22 May 2020

Notes from the Kitchen Garden: how to grow good old-fashioned rhubarb at home

| Joyce Wilkie
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Fresh rhubarb

Fresh rhubarb is a delicious and easy addition to the vegetable garden. Photos: Joyce Wilkie.

Rhubarb crumble is such a winner. A delicious easy dessert, always welcomed especially if it comes with some thick cream or ice cream (or maybe even both!)

Lesser known but equally tasty are the savoury salsas and sauces you can make with this vegetable. With this in mind, I have baked plenty with just some orange juice and brown sugar and frozen it in packs to get me through the winter. Now I plan to divide some of my older plants to move into bare spaces in my perennial beds close to the house.

A well-grown rhubarb plant is a beautiful thing. The large, vibrant green, umbrella-shaped leaves and rich crimson stems make it a worthy addition to any garden even if you don’t eat it.


Rhubarb is an attractive garden perennial.

It is a non-invasive, perennial that gradually increases in size over a few years. It does well in both full sun and partial shade and as long as it gets well fed with some compost and blood and bone, or some well-rotted manure in the winter and regularly watered in the hot months, it will reward you both aesthetically and in the kitchen for years.

As the nights get colder and the days shorter the leaves and stems of rhubarb plants die back and the roots sleep until spring. Now is the time to feed, weed and mulch your plants. But before you do, you may want to dig a few up and divide them. It may take quite a bit of effort to get very large plants out of the ground.

I use an edging spade and it doesn’t matter if old roots are damaged in the digging process. Once out of the ground, use the edge of the spade or a sharp knife to cut the crown into individual sprouting clumps. Any dead growth should be removed along with large, old roots but make sure you keep a bit of healthy root attached, preferably with small feeder roots sticking out the sides.

Old rhubarb roots

Trim old rhubarb roots with a sharp spade edge.

These cuttings can simply be planted straight back into the garden but they can also be put into pots for an extra bit of care over winter. After weeding and feeding, existing plants will benefit from a heavy mulch of whatever you can lay your hands on – spoiled straw or hay, cardboard, it doesn’t really matter.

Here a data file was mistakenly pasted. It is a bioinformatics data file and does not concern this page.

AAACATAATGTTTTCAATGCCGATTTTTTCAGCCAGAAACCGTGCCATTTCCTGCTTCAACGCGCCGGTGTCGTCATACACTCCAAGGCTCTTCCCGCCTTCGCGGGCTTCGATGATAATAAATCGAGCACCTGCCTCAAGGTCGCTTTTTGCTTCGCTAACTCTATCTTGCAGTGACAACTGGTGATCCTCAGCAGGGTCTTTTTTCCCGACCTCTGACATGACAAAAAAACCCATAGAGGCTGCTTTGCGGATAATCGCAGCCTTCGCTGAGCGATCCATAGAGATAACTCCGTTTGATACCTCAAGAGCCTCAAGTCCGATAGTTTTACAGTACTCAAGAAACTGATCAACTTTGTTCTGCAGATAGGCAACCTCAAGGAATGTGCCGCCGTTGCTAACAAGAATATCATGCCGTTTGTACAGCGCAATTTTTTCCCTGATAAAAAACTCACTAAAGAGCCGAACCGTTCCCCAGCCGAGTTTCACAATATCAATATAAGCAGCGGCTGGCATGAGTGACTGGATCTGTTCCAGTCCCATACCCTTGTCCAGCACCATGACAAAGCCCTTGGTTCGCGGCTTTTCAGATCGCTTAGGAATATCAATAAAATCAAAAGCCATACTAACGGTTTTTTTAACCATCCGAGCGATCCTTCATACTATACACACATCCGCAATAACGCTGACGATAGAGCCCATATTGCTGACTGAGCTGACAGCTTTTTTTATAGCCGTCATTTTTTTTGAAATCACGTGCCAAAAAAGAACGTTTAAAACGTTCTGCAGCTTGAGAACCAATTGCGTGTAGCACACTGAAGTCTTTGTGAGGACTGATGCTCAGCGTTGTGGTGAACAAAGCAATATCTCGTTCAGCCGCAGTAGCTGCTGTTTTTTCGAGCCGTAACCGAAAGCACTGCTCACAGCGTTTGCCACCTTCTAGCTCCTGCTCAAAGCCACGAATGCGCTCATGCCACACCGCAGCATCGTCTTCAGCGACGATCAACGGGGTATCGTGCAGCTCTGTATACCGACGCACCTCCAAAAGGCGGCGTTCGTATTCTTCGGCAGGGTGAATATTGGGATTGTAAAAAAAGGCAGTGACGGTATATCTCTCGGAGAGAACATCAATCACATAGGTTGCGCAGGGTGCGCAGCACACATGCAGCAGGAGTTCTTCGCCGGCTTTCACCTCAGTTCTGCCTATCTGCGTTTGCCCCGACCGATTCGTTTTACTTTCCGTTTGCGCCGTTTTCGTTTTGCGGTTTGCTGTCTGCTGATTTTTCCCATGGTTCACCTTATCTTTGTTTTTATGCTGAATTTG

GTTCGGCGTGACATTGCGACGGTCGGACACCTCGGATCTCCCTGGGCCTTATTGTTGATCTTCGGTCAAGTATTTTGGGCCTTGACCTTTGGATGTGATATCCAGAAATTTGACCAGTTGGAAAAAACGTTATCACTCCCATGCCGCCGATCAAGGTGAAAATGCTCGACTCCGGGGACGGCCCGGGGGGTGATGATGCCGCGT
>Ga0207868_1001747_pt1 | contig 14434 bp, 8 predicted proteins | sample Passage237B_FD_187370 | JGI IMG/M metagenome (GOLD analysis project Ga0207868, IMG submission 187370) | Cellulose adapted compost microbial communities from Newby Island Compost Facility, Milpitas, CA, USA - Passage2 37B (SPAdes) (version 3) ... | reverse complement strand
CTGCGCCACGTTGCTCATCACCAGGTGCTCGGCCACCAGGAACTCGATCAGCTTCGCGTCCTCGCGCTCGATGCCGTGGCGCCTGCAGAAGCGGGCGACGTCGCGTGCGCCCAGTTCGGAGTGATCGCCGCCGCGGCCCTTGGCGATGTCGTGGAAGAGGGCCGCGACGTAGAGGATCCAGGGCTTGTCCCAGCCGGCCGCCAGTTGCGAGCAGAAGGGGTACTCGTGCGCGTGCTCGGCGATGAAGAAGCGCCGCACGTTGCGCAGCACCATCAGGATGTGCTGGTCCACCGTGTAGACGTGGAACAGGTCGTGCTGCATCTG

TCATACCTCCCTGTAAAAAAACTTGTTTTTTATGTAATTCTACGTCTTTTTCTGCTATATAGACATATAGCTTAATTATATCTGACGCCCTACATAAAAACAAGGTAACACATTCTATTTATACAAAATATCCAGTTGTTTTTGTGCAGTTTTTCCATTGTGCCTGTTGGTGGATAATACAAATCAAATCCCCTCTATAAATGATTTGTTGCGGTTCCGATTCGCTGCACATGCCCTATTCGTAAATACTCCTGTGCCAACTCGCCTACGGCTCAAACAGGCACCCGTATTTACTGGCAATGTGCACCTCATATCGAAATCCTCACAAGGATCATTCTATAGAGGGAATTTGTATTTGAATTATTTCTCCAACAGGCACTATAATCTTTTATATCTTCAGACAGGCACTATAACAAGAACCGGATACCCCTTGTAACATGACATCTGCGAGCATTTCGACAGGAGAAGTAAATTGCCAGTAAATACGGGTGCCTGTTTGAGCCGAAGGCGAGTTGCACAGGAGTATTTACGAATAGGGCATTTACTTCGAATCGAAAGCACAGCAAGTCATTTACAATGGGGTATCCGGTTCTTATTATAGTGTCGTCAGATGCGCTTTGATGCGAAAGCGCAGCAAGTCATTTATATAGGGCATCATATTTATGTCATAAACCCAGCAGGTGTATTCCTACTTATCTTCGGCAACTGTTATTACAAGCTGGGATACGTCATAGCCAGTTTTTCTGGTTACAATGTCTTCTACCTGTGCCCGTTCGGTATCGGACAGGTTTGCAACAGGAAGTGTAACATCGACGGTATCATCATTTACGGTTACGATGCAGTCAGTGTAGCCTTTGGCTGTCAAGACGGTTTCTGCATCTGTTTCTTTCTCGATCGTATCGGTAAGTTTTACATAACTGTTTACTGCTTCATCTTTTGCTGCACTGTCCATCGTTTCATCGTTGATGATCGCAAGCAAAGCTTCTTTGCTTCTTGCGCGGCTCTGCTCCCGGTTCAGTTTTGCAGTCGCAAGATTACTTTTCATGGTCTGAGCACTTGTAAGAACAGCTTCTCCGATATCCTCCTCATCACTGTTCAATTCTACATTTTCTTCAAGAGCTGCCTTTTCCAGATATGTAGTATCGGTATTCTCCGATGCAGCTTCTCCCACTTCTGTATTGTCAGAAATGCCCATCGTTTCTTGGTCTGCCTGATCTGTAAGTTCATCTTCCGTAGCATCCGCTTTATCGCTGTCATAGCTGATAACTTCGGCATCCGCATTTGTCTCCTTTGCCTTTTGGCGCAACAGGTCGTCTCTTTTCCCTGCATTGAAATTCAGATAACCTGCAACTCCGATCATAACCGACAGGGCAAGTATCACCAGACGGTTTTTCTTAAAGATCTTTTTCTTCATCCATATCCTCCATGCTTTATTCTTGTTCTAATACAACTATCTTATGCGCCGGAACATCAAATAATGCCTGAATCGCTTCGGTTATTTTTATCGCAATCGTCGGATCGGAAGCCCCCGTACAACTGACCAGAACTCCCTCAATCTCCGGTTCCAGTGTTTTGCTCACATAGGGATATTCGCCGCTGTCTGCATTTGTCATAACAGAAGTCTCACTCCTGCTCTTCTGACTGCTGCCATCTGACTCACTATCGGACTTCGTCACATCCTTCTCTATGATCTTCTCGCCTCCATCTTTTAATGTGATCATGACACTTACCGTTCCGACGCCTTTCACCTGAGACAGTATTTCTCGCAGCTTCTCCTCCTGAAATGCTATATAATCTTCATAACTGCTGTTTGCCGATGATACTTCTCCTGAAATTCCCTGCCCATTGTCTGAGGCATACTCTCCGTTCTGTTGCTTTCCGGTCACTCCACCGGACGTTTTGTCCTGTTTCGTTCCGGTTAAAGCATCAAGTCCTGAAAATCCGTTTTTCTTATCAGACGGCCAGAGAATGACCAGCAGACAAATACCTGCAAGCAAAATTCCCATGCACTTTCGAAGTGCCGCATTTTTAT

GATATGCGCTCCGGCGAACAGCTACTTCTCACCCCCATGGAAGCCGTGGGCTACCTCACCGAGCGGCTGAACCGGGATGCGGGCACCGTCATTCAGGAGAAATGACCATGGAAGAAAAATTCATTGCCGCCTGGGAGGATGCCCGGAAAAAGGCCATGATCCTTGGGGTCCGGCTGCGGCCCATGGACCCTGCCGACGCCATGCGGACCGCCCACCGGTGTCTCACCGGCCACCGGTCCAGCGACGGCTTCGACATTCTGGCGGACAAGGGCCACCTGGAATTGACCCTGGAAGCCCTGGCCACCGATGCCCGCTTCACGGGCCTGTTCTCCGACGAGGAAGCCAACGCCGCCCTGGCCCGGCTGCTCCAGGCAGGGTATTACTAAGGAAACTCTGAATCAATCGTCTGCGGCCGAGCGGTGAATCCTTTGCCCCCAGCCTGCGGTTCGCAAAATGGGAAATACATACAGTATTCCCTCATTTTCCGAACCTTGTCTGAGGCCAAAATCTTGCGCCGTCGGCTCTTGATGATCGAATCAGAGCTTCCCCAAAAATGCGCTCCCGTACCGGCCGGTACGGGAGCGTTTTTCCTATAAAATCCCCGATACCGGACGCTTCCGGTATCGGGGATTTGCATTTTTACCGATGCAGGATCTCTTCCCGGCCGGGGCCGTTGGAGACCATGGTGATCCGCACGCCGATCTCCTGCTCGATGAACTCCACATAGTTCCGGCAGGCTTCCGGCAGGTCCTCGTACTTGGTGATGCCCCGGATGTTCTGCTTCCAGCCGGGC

Never over pick your rhubarb plants, especially in the autumn when they are replenishing their roots for winter. However, if your plants are still looking good it is not too late to get a light harvest. You do it by running your thumb down the top side of large, outside, stems reaching into the very centre of the plant. A sharp sideways twist will remove the stem cleanly without damaging the plant. The best stems are hard when you squeeze them. Leave soft stems and leaves under the plants to add to the mulch.

What I’m Eating:

  • Beetroot
  • Broccoli
  • Cabbages
  • Carrots
  • Chinese greens
  • Garlic
  • Kale
  • Onions
  • Parsley
  • Parsnips
  • Potatoes
  • Pumpkins
  • Radishes
  • Rhubarb
  • Salad greens
  • Silverbeet
  • Snow peas
  • Spring onions.

What Seeds I’m Planting:

  • Broad Beans
  • Peas
  • Onions (early varieties Hunter River Gold, Early Flat White, Violetta Lunga)
  • Salad Mix (under cover from frosts)
  • Winter Green Manures (field peas, rye corn, oats, vetch, lupins, mustard).

Joyce Wilkie has farmed vegetables and free-range poultry at Allsun Farm, Gundaroo for decades. Educating people about where their food comes from and teaching them how to grow it is her abiding passion.

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